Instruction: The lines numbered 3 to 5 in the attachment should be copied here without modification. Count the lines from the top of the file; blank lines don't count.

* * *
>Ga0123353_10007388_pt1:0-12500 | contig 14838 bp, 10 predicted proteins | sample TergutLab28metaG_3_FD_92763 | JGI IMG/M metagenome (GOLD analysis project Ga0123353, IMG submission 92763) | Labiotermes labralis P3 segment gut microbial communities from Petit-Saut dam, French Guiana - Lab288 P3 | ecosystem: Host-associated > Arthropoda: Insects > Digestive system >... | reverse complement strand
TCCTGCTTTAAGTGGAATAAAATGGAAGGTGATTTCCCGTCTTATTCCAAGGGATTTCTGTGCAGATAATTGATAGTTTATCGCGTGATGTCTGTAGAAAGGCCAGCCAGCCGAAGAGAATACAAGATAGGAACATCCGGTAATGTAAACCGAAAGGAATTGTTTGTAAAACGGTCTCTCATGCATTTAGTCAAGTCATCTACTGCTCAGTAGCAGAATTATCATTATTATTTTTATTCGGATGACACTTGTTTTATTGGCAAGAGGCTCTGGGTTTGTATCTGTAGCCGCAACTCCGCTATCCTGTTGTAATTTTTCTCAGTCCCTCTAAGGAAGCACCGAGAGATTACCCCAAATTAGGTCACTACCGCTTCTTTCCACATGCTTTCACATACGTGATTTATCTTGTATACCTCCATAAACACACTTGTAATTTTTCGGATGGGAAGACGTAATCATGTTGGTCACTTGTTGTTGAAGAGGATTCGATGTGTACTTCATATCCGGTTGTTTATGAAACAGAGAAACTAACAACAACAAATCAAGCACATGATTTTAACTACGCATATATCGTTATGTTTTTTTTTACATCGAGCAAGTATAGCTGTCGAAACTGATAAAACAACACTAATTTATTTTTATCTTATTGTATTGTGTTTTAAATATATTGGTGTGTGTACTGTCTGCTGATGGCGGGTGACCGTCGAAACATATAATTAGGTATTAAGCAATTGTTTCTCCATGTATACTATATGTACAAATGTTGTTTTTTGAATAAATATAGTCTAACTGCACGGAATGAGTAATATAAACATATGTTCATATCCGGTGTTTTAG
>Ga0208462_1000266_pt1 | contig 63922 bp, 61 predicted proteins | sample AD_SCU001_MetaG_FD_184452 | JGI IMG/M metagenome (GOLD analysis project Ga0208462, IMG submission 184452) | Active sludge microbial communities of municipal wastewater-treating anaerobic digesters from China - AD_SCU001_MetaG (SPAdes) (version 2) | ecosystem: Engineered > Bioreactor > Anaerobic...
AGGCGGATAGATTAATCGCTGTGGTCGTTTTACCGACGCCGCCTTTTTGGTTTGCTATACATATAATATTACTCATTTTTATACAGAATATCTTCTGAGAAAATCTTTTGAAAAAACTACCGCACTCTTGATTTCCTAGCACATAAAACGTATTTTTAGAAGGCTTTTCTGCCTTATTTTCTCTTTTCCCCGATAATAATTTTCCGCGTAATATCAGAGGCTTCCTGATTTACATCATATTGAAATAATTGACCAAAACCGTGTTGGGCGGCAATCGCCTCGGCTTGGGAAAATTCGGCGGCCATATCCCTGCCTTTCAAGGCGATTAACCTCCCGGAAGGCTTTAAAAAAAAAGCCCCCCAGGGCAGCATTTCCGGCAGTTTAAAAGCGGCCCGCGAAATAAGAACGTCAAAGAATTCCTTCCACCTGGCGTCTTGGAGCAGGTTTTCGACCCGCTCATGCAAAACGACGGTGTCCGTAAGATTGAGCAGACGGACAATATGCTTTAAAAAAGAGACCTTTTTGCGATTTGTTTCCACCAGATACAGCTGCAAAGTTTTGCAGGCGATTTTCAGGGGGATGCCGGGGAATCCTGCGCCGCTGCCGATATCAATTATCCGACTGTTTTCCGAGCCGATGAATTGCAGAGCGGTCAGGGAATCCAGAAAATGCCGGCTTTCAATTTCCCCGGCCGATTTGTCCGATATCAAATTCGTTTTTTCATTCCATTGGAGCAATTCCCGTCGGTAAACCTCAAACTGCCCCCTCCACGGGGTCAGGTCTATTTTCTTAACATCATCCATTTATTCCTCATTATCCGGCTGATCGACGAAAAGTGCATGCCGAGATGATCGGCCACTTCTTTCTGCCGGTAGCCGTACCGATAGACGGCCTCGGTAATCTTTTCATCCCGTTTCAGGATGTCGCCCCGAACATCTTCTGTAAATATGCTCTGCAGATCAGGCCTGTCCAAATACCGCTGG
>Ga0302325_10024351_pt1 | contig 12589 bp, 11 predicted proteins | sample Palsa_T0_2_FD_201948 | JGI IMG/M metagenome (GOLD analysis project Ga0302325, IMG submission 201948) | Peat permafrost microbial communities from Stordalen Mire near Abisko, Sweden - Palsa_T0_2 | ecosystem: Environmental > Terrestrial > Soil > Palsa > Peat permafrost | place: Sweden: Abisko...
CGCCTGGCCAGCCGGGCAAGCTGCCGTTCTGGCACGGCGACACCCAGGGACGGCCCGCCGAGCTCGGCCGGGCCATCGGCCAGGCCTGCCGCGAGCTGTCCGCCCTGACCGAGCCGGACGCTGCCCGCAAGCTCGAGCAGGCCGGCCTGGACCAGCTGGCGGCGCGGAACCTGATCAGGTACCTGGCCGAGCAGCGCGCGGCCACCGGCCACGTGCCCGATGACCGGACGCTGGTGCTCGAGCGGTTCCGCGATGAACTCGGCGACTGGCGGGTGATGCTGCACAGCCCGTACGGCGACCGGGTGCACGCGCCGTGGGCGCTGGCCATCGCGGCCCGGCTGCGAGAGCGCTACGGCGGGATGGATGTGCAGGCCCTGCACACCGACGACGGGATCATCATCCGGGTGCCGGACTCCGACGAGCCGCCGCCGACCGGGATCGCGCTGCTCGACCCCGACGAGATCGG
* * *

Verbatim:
>Ga0208462_1000266_pt1 | contig 63922 bp, 61 predicted proteins | sample AD_SCU001_MetaG_FD_184452 | JGI IMG/M metagenome (GOLD analysis project Ga0208462, IMG submission 184452) | Active sludge microbial communities of municipal wastewater-treating anaerobic digesters from China - AD_SCU001_MetaG (SPAdes) (version 2) | ecosystem: Engineered > Bioreactor > Anaerobic...
AGGCGGATAGATTAATCGCTGTGGTCGTTTTACCGACGCCGCCTTTTTGGTTTGCTATACATATAATATTACTCATTTTTATACAGAATATCTTCTGAGAAAATCTTTTGAAAAAACTACCGCACTCTTGATTTCCTAGCACATAAAACGTATTTTTAGAAGGCTTTTCTGCCTTATTTTCTCTTTTCCCCGATAATAATTTTCCGCGTAATATCAGAGGCTTCCTGATTTACATCATATTGAAATAATTGACCAAAACCGTGTTGGGCGGCAATCGCCTCGGCTTGGGAAAATTCGGCGGCCATATCCCTGCCTTTCAAGGCGATTAACCTCCCGGAAGGCTTTAAAAAAAAAGCCCCCCAGGGCAGCATTTCCGGCAGTTTAAAAGCGGCCCGCGAAATAAGAACGTCAAAGAATTCCTTCCACCTGGCGTCTTGGAGCAGGTTTTCGACCCGCTCATGCAAAACGACGGTGTCCGTAAGATTGAGCAGACGGACAATATGCTTTAAAAAAGAGACCTTTTTGCGATTTGTTTCCACCAGATACAGCTGCAAAGTTTTGCAGGCGATTTTCAGGGGGATGCCGGGGAATCCTGCGCCGCTGCCGATATCAATTATCCGACTGTTTTCCGAGCCGATGAATTGCAGAGCGGTCAGGGAATCCAGAAAATGCCGGCTTTCAATTTCCCCGGCCGATTTGTCCGATATCAAATTCGTTTTTTCATTCCATTGGAGCAATTCCCGTCGGTAAACCTCAAACTGCCCCCTCCACGGGGTCAGGTCTATTTTCTTAACATCATCCATTTATTCCTCATTATCCGGCTGATCGACGAAAAGTGCATGCCGAGATGATCGGCCACTTCTTTCTGCCGGTAGCCGTACCGATAGACGGCCTCGGTAATCTTTTCATCCCGTTTCAGGATGTCGCCCCGAACATCTTCTGTAAATATGCTCTGCAGATCAGGCCTGTCCAAATACCGCTGG
>Ga0302325_10024351_pt1 | contig 12589 bp, 11 predicted proteins | sample Palsa_T0_2_FD_201948 | JGI IMG/M metagenome (GOLD analysis project Ga0302325, IMG submission 201948) | Peat permafrost microbial communities from Stordalen Mire near Abisko, Sweden - Palsa_T0_2 | ecosystem: Environmental > Terrestrial > Soil > Palsa > Peat permafrost | place: Sweden: Abisko...